During that summer, I was in the middle of taking more classes at George Washington University for my Master’s degree in Special Education Children with Emotional and Behavioral Disorders. It was actually dope the way it was set up. The professors would come to US at OUR school and teach so convenience was completely in our favor in regards to not having to travel down overly-congested ass Connecticut Ave. to GW’s campus to attend classes. The thing was, I took my summers off every year so in order to continue with the degree and graduate on time with the teachers I started the program with, I would have to spend some of my time back at the school. Maaaaaaaan, I didn’t want to do that!! Didn’t y’all hear what the late, great Bernie Mac said?? “When Black folks ‘break’… We BREAK!!” He was telling jokes, but he wasn’t joking… I wanted NO parts of that school during my cherished summers off. Eh… With that being said….. my ass was right back at the school taking classes with everyone else during my summer break. Well, this one particular day after one of the classes was over, I decided to head downstairs to the music room just to check on things and make sure my spot was still in order. I got a knock at the door….. I thought to myself, “Dammit, who the hell is this?! I’ll bet it’s someone who saw me come into the room and now they want to try and come in here and bang on the drums…” ……Opened the door and saw that it was the student who I gave all of the music to. Helluva relief…. We chatted for a second to catch up, but I could tell that he was a little hyped up about something. He wasted no time cutting the conversation short with, “Hey, Mr. Ferguson, I want you to listen to this!” He proceeded to plug his guitar into one of the amps on the floor. I responded with, “Ah ok, what you got? You been working on some new material?” …Not quite. BUT, what he began to play rendered me absolutely motionless and speechless. My jaw damn near hit the floor as I realized that he was playing parts of songs from the albums of mine that I had given him a month prior! I’ll tell you what, after experiencing this level of extreme humility I have realized that it will automatically diminish your vocabulary, because all I could come up with to say in response was the SAT-vocab section worthy, “Yooooooooooooooooooooooo!!!!” …while repeating, “Come on man… Come ON man, really?!” It was CRAZY. He told me that he had been using the CDs to practice on during the summer. WOW. Listen man, lemme tell y’all something real quick… I’m not a crier, but this damn near got me good that day. Do you understand what it means to have a student of yours who has pretty much changed his life around because of the music instrument you put and helped keep in his hand and now he wants to get better by learning music you wrote….???!! And he plays back to you what he has taught himself by ear??!!?!? Not only was this a highlight in my teaching career, but a highlight in my LIFE.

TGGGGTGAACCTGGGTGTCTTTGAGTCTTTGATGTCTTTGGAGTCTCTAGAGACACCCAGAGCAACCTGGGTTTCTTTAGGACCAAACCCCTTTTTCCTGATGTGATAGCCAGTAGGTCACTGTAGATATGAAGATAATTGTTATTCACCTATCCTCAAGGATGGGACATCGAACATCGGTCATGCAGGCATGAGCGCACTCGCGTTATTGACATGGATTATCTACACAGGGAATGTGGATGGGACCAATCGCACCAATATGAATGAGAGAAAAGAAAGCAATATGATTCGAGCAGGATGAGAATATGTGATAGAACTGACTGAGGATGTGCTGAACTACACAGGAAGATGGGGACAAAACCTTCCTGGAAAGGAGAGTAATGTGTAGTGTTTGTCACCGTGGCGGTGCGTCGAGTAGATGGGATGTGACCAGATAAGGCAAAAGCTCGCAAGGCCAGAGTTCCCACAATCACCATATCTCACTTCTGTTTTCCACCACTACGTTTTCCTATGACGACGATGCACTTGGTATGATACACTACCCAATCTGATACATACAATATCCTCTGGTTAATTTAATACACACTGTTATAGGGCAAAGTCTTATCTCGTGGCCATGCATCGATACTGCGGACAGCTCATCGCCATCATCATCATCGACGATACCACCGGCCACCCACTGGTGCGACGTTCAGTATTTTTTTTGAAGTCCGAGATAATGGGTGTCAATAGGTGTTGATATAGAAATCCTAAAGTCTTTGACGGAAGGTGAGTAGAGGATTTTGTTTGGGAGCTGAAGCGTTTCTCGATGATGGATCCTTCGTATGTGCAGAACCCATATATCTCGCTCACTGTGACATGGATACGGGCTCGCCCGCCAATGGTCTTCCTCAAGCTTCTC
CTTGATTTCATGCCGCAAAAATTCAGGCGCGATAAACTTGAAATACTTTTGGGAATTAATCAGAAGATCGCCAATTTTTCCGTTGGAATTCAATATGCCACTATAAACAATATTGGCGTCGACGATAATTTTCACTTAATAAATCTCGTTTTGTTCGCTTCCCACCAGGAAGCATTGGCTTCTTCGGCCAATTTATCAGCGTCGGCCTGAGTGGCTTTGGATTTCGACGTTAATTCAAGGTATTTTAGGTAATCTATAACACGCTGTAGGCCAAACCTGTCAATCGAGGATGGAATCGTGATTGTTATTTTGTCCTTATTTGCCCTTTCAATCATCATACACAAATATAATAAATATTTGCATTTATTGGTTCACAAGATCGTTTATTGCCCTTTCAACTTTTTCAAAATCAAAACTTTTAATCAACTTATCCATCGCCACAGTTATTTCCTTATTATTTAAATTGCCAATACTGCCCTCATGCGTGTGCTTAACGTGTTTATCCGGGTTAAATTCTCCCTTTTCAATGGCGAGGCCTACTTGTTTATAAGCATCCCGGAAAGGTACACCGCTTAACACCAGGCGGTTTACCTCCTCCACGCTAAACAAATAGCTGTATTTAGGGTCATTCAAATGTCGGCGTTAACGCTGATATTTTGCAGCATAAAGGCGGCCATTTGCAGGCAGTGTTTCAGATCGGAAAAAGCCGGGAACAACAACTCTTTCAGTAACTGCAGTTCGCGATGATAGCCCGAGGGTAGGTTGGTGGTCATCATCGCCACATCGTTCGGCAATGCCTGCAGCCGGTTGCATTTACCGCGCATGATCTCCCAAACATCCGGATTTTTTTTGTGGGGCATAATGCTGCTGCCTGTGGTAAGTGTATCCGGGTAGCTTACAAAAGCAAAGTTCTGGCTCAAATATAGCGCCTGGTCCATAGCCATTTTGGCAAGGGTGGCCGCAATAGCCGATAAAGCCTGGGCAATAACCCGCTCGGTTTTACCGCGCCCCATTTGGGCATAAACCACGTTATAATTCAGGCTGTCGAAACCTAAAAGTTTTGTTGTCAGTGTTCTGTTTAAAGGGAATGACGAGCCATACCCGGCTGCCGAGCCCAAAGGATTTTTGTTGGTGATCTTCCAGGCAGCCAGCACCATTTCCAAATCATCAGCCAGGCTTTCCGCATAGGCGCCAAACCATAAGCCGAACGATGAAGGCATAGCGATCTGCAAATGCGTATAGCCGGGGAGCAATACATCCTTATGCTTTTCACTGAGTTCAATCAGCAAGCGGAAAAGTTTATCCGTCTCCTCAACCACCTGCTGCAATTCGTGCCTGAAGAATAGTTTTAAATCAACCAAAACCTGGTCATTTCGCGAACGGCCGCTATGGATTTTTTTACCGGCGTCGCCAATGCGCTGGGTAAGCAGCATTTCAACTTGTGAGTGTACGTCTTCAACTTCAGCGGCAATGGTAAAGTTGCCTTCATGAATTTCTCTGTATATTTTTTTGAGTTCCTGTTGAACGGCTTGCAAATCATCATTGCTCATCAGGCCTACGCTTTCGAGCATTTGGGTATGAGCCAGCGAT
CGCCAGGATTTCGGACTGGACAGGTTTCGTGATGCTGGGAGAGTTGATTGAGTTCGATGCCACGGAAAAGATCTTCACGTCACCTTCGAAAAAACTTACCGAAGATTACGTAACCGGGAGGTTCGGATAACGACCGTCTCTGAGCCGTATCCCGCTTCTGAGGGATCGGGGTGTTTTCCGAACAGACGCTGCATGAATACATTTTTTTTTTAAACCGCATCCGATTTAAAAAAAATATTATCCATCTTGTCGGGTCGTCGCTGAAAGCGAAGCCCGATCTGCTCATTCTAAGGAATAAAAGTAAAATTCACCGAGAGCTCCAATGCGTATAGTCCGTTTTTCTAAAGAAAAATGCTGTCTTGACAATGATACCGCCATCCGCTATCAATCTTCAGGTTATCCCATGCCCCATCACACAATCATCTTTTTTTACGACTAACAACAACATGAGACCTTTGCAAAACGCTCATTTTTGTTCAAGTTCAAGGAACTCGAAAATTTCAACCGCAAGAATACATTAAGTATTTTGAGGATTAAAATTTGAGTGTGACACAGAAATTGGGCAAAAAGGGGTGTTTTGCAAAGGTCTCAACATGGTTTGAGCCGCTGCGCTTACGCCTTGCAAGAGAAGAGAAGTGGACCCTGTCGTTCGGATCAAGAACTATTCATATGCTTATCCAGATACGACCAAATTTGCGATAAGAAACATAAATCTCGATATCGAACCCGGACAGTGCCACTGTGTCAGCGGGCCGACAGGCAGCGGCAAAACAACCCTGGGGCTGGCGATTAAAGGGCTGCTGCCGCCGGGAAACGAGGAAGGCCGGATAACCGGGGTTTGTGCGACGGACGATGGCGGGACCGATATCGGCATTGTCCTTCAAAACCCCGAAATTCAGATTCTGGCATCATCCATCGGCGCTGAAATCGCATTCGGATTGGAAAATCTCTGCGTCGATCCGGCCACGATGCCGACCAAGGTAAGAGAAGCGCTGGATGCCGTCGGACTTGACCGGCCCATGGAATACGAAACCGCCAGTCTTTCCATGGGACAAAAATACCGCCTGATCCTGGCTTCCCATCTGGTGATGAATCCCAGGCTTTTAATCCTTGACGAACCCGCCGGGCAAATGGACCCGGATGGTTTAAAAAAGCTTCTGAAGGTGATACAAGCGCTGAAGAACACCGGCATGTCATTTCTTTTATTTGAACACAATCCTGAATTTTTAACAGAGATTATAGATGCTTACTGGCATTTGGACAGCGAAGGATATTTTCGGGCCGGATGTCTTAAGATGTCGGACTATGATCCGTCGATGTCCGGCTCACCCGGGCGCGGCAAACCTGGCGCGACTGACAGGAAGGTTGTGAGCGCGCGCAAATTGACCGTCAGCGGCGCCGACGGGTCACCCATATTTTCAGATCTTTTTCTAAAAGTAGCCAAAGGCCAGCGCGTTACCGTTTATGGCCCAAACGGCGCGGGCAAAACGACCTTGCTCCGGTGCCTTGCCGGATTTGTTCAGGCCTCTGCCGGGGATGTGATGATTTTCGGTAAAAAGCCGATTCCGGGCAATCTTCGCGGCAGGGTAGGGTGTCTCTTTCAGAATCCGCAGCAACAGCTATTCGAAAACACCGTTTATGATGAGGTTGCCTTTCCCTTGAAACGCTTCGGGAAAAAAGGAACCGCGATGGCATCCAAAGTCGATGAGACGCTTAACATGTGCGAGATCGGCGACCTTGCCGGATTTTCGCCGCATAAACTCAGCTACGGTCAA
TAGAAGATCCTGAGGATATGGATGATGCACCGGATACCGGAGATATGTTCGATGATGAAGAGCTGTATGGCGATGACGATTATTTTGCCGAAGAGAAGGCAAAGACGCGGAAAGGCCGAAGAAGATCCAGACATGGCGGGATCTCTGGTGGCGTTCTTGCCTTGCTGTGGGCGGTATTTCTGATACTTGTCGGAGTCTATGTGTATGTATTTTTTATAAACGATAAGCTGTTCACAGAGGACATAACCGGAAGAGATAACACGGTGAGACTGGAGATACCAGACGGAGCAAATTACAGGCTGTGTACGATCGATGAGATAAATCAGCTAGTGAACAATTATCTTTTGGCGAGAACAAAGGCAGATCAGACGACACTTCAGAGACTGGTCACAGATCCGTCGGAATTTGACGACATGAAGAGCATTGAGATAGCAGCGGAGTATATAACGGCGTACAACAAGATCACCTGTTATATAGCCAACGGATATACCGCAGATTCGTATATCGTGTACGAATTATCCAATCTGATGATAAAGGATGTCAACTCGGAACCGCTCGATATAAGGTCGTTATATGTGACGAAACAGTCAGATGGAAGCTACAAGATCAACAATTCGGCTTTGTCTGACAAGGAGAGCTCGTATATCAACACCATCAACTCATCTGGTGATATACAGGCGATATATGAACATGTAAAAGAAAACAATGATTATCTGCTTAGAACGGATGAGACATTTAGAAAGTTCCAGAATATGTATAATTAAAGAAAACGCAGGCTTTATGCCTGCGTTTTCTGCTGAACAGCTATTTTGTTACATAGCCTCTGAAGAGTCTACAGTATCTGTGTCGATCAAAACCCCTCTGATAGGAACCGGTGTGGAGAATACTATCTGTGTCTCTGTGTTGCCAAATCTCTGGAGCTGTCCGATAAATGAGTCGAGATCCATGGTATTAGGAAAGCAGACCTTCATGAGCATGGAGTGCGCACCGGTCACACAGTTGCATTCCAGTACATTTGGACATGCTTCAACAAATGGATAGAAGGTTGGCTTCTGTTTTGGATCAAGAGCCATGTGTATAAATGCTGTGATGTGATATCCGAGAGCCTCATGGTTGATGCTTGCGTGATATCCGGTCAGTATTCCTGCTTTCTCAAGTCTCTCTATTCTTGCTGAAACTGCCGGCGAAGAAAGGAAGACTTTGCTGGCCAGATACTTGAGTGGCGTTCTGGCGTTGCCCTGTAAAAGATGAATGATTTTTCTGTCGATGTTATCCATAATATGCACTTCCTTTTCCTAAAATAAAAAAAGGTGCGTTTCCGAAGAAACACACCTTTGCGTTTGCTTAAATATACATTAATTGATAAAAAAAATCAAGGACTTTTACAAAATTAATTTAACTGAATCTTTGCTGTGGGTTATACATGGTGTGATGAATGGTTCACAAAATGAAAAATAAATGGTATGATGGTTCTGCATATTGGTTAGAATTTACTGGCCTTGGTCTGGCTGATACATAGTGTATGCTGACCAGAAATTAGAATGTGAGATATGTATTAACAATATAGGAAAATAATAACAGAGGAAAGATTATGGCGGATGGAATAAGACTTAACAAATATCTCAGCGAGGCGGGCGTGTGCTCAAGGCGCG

Once again, Music. MOVES. Music is moving… Allow it to work in you.